People in north Queensland are mopping up after five days of torrential downpours triggered floods across the region as the severe weather threat moves north.
The Bureau of Meteorology has issued a severe weather warning for heavy rainfall that may lead to flash flooding in the Atherton Tablelands towns of Mareeba, Atherton, Gordonvale, Ravenshoe, Babinda and Mount Garnet in coming hours.
However, forecasters expect no further significant rainfall or flooding in the Mackay region where daily rainfall totals have topped 200mm in multiple places since Friday.
"No further significant rainfall is expected over the next few days," the bureau said in an alert on Wednesday afternoon.
"Outside the flood watch area, flood warnings and minor to moderate flooding are occurring across several of the coastal catchments between the North Tropical Coast and Central Coast."
Traffic is flowing north and south of Mackay after the reopening of the Bruce Highway, the region's main road artery, which has been cut in multiple places for a number of days.
Thousands of residents are no longer isolated in communities and stranded travellers are moving through the region, but the Mackay Regional Council has urged drivers to be careful because many roads have emerged from floodwaters with cracks and potholes.
"Council, RoadTek and contractors are working hard to undertake repairs to the damage, when the weather allows," the council said in a Facebook post.
"We are asking motorists to please be safe, slow down and drive to conditions until repair works can be completed."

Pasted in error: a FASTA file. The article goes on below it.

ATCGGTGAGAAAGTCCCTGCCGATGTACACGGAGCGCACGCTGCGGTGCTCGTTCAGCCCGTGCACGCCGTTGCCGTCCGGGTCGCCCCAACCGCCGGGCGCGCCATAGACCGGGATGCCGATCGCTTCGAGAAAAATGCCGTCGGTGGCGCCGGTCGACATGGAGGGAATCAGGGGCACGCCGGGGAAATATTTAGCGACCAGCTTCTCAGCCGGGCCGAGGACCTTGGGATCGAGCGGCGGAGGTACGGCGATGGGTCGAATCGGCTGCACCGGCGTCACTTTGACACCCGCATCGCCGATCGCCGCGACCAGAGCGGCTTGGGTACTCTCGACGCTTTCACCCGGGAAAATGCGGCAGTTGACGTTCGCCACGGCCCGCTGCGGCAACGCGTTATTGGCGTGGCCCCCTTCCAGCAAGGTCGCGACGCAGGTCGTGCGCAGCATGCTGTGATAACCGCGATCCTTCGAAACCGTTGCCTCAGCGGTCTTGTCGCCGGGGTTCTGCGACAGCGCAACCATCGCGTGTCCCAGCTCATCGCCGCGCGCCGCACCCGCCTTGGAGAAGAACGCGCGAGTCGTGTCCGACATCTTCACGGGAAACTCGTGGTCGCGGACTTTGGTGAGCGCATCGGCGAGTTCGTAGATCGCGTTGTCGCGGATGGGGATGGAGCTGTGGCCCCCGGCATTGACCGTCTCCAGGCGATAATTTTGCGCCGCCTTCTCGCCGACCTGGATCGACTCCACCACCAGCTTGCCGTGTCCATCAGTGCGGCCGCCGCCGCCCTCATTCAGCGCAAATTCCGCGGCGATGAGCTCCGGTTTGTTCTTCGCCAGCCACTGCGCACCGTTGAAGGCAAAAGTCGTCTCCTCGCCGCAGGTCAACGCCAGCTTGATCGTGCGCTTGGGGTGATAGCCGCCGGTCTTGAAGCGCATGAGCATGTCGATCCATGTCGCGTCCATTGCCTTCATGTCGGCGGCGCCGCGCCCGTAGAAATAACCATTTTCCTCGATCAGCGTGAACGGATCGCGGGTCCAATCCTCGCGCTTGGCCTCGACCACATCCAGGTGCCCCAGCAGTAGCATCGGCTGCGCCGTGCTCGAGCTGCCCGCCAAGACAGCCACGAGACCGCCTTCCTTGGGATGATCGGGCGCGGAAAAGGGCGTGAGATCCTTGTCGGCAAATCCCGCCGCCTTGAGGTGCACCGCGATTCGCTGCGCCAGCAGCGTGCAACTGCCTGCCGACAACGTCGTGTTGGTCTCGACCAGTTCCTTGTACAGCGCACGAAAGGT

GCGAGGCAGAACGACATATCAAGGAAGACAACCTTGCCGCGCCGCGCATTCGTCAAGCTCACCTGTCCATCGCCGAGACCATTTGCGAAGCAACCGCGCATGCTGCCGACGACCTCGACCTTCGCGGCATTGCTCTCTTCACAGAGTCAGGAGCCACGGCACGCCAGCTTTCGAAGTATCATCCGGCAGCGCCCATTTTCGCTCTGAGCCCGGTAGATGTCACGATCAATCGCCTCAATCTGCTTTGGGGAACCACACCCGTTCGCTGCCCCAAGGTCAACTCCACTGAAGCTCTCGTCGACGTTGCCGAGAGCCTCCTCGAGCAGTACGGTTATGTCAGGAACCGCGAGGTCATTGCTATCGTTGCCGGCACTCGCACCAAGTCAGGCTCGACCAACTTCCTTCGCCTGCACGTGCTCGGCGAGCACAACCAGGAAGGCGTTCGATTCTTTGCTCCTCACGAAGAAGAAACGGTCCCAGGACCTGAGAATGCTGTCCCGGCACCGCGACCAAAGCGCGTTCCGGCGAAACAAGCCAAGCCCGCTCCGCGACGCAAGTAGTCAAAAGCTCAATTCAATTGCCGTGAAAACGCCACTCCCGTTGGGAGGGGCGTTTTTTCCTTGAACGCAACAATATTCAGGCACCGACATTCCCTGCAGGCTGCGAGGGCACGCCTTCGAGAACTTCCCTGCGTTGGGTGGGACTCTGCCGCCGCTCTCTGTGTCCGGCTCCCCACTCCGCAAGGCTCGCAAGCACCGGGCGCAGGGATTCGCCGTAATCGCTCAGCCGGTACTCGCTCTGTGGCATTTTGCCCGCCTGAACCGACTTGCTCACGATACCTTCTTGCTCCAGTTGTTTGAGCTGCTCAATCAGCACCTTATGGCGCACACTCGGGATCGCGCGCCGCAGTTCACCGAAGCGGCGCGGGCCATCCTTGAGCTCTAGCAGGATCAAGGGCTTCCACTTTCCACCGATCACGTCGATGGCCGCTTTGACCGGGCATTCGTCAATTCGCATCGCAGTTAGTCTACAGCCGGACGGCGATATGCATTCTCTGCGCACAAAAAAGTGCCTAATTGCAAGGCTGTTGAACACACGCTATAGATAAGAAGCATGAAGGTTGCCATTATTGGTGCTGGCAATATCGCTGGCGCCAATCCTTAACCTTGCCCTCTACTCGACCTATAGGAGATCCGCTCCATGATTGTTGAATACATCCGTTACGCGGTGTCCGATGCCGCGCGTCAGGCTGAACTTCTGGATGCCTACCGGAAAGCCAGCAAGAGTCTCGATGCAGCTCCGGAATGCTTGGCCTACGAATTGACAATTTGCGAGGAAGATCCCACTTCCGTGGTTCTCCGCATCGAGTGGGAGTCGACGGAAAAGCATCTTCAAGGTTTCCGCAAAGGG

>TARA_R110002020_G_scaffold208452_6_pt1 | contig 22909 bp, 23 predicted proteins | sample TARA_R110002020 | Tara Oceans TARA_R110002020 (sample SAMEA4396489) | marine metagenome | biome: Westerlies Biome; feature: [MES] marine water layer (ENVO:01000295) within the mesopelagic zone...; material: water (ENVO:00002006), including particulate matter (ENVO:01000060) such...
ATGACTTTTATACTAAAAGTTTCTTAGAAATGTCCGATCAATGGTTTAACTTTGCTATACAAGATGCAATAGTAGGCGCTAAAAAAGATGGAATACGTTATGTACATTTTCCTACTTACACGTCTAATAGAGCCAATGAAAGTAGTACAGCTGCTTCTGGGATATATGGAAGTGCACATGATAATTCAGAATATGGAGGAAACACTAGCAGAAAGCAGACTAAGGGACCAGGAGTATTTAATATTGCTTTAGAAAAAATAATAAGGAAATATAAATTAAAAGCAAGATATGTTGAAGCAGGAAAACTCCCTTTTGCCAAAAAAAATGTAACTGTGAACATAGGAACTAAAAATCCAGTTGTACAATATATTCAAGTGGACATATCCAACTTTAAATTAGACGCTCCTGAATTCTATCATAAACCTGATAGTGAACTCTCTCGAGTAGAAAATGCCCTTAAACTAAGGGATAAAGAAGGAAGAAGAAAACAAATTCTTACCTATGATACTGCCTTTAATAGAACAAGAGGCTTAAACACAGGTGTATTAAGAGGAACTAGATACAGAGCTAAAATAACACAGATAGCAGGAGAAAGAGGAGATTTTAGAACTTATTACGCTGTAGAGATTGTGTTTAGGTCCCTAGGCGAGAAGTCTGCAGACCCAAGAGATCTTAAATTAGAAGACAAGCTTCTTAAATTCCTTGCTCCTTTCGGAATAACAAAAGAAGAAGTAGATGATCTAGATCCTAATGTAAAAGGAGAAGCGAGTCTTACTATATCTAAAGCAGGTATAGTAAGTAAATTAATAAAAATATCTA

Mackay resident Jackie Dunne said she saw many drivers changing flat tyres because of the "massive potholes" south of Bloomsbury.
She was stranded for three days in Prosperine and thanked locals and fellow travellers for helping her and others who were isolated by the floods.
"We were lucky enough to get a room after only one night in the car but we saw nothing but kindness and charity helping those who weren't so fortunate," Ms Dunne wrote on Facebook.
"We met some lovely people along the way who were in the same boat, it's about kindness and community and it was great to see everyone coming together."
The council warned people to stay away from the water and beware of mosquitoes, which would likely breed quickly in the water left by deluge.
Environmental groups are concerned about 11 coal mines releasing untreated water into the Fitzroy River Basin, which is legal during floods.
Environmental Advocacy in Central Queensland director Coral Rowston said one mine had released the equivalent of an Olympic-sized swimming pool every eight seconds, which contained salt and heavy metals toxic to the flora and fauna in the river and the Great Barrier Reef downstream.
"Climate change impacts, such as the floods we are experiencing at the moment, are going to become more frequent and severe," she said.
"We can't afford to build more coal mines in central Queensland and expect to be able to manage even greater discharges of dirty water into the largest Great Barrier Reef catchment."
In the state's far west, major flooding on the Georgina River is easing at Marion Downs, but Eyre Creek is set to remain above a major flood level for the next few days.
The bureau warned a major flood could hit 150 residents at Bedourie, downstream from Eyre Creek, at the weekend.